Improvising with Reson8 - A Sort of Manifesto


Reson8


Reson8 works with the sound spectrum of speech, which changes from moment to moment (else it wouldn't be speech). The actual input may be live (from a microphone) or from a stored recording. The live input may also be recorded (sampled) in real-time. Recordings may be stopped, started, looped, cropped, and/or 'scratched'. They may also be shifted in pitch. The input to the Reson8 software can thus be anything from 'pure' voice to a short loop shifted in pitch, with all of the selection parameters controlled manually in real-time.


Reson8: Four Spectral controls: also controlled manually in real-time

1 Filtering 2 Threshold 3 'Smearing' 4 Decay


Filtering. The input speech may (optionally) be filtered before the spectrum is extracted. Reson8 can use low-pass, high-pass, band-pass or band-stop filters. The choice of filter, centre/cutoff frequency and Q factor are all controlled independently.


Threshold. A volume threshold may be applied so that only those spectral elements above the threshold are extracted. A low threshold allows all sounds through, a high threshold may remove all sounds....


Smearing. In the limit, with no 'smearing', the output spectrum will follow closely the input signal, giving just a slightly distorted voice sound. As the smearing is increased the resulting texture becomes more extended, with overlapping, interlocking sounds that create the characteristic Reson8 soundscape.


Decay. Closely related to smearing, delay controls the length of time that portions of spectrum (created at any instant) remain in the soundscape. The effect sounds a bit like reverb.



Global parameter. There is one further, rather technical parameter hidden deep within the spectral processing, and that is the FFT (Fast Fourier Transform) length, with presets between 512 & 65536 (powers of 2). I normally leave this setting at 8192 samples, as a compromise between spectral richness, processing power and time delay.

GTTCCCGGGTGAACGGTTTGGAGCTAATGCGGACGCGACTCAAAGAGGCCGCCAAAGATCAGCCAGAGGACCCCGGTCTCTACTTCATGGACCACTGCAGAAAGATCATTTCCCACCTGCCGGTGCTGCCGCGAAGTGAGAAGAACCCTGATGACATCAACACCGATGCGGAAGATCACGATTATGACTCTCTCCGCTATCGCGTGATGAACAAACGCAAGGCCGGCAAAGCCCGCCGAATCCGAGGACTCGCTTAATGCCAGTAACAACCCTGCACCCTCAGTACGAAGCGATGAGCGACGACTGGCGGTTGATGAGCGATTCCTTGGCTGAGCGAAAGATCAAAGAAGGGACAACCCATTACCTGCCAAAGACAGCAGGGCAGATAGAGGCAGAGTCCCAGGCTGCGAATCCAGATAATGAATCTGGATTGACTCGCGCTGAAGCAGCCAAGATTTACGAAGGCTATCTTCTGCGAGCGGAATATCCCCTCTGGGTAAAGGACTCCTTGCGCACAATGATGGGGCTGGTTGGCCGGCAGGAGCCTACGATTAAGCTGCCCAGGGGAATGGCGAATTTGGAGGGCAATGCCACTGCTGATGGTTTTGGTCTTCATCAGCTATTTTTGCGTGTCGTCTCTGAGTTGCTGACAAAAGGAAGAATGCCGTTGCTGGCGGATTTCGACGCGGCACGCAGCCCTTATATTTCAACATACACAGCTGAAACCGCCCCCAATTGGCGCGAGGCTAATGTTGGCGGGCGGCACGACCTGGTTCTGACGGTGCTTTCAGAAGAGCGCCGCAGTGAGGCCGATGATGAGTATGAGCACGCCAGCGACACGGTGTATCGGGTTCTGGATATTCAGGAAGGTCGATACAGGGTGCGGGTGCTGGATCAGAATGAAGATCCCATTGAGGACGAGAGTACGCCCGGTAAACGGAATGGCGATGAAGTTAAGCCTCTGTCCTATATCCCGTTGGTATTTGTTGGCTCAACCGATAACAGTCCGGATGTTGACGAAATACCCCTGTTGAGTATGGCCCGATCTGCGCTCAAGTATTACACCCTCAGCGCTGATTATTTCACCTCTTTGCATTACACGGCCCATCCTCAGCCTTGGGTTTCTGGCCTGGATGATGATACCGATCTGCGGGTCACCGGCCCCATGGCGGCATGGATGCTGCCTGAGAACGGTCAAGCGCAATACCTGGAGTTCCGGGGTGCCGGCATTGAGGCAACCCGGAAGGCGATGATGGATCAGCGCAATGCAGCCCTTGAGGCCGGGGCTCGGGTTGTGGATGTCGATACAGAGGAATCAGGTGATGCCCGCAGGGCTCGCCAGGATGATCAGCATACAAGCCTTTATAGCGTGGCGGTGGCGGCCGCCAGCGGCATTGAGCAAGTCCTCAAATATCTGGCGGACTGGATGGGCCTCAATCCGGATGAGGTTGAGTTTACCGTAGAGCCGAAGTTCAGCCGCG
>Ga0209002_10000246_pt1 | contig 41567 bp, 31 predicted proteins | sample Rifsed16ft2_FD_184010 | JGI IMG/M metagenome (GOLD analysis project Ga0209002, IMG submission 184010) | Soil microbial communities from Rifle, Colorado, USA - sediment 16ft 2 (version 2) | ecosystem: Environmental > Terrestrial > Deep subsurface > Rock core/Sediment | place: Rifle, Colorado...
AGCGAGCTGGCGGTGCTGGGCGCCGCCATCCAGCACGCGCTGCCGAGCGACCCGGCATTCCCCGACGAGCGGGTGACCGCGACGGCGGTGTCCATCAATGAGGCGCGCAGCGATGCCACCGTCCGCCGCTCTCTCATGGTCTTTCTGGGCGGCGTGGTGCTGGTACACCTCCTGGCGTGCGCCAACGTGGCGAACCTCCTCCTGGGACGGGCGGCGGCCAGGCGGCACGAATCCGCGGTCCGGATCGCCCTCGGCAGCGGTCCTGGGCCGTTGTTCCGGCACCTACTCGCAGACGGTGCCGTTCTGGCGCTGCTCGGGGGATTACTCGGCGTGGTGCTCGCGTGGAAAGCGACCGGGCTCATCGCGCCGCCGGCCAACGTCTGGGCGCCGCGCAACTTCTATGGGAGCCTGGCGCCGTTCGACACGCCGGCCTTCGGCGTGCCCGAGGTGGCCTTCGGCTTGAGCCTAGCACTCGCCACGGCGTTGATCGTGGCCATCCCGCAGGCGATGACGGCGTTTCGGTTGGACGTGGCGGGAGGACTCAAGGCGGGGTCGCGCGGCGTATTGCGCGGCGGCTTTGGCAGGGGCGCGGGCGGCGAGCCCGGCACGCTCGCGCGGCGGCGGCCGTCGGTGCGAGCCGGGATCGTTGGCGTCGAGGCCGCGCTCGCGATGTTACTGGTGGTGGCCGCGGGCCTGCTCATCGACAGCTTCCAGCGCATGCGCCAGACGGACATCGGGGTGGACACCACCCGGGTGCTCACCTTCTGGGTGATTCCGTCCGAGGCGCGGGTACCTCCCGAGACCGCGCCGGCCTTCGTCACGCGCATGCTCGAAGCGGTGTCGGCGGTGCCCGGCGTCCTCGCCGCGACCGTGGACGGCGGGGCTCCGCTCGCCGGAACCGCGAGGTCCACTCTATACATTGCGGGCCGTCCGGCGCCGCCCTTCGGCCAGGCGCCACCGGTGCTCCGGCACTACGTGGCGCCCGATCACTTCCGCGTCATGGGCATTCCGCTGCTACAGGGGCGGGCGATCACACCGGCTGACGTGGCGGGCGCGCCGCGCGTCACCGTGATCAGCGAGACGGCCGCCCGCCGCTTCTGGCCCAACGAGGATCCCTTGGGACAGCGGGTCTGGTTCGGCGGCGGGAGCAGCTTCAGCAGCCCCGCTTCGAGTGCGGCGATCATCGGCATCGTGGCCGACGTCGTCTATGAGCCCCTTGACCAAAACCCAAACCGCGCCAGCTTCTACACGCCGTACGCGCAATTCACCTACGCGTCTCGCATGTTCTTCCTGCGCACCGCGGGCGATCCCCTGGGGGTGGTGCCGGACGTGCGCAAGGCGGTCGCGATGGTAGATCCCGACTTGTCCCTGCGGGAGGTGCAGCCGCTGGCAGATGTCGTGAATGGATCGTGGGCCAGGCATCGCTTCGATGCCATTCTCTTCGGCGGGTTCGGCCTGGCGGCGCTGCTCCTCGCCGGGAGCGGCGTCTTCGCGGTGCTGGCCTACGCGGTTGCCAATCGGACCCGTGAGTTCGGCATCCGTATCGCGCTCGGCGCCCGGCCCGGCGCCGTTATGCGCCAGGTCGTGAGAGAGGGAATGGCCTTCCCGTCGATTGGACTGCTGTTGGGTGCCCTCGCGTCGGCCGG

Improvisation & Performance Practice


Controls & Choices.


At any instant I can choose the input – live or recorded. If live, I can choose to process the sound immediately and/or take a live sample recording and process it later. With a recording I can then choose a loop length and position, and vary the pitch and/or volume. For the Reson8 spectrum I then control the filter, threshold, smearing & delay. Finally I can set the output volume and panning.


Two Separate Processing Channels. Everything in the above paragraph is duplicated in 2 entirely independent channels, including separate volume and panning controls.


Knobs, buttons, sliders & keys. At any instant I can use 29 knobs, buttons & sliders: 6 Reson8, 6 filter, 5 clip, 4 selection, 4 transport, 2 pan & 2 volume controls from a MIDI controller; all of these controls are duplicated on the keyboard.


Effects of These Controls


The effect of changing any one of the contols depends in general on the settings of all the other controllers. Thus it is not possible to predict what you will hear following any action I take. Additionally, due to the inherent processing time, smearing and decay, the resulting soundscape will always change more slowly than the speech it is derived from.


So, in spite of all Reson8's 29 controllers, the output is generally a slow moving, rich, complex soundscape, with no abrupt attacks or sudden silences. Luckily, that's how I like it!



My Approach to Improvisation with Reson8


I have been improvising seriously in one form or another, on a variety of instruments, since about 1960. First it was trad jazz (I don't count skiffle!), then avant-garde jazz (I love, but could never play bebop or modern jazz). More recently I have been involved with free, experimental, 'improv', and have flirted with bass-recorder multiphonics and electronic effects. I came to Reson8 via Alvin Lucier's 'I Am Sitting In A Room', and I came to my current position on improvising after discovering I had nothing more to say either on conventional (or unconventional) instuments, or in the rarified atmosphere of inaudible improv. My ideas have been strongly influenced by a number of my heroes, though I would neither blame nor credit them and I will only name 3.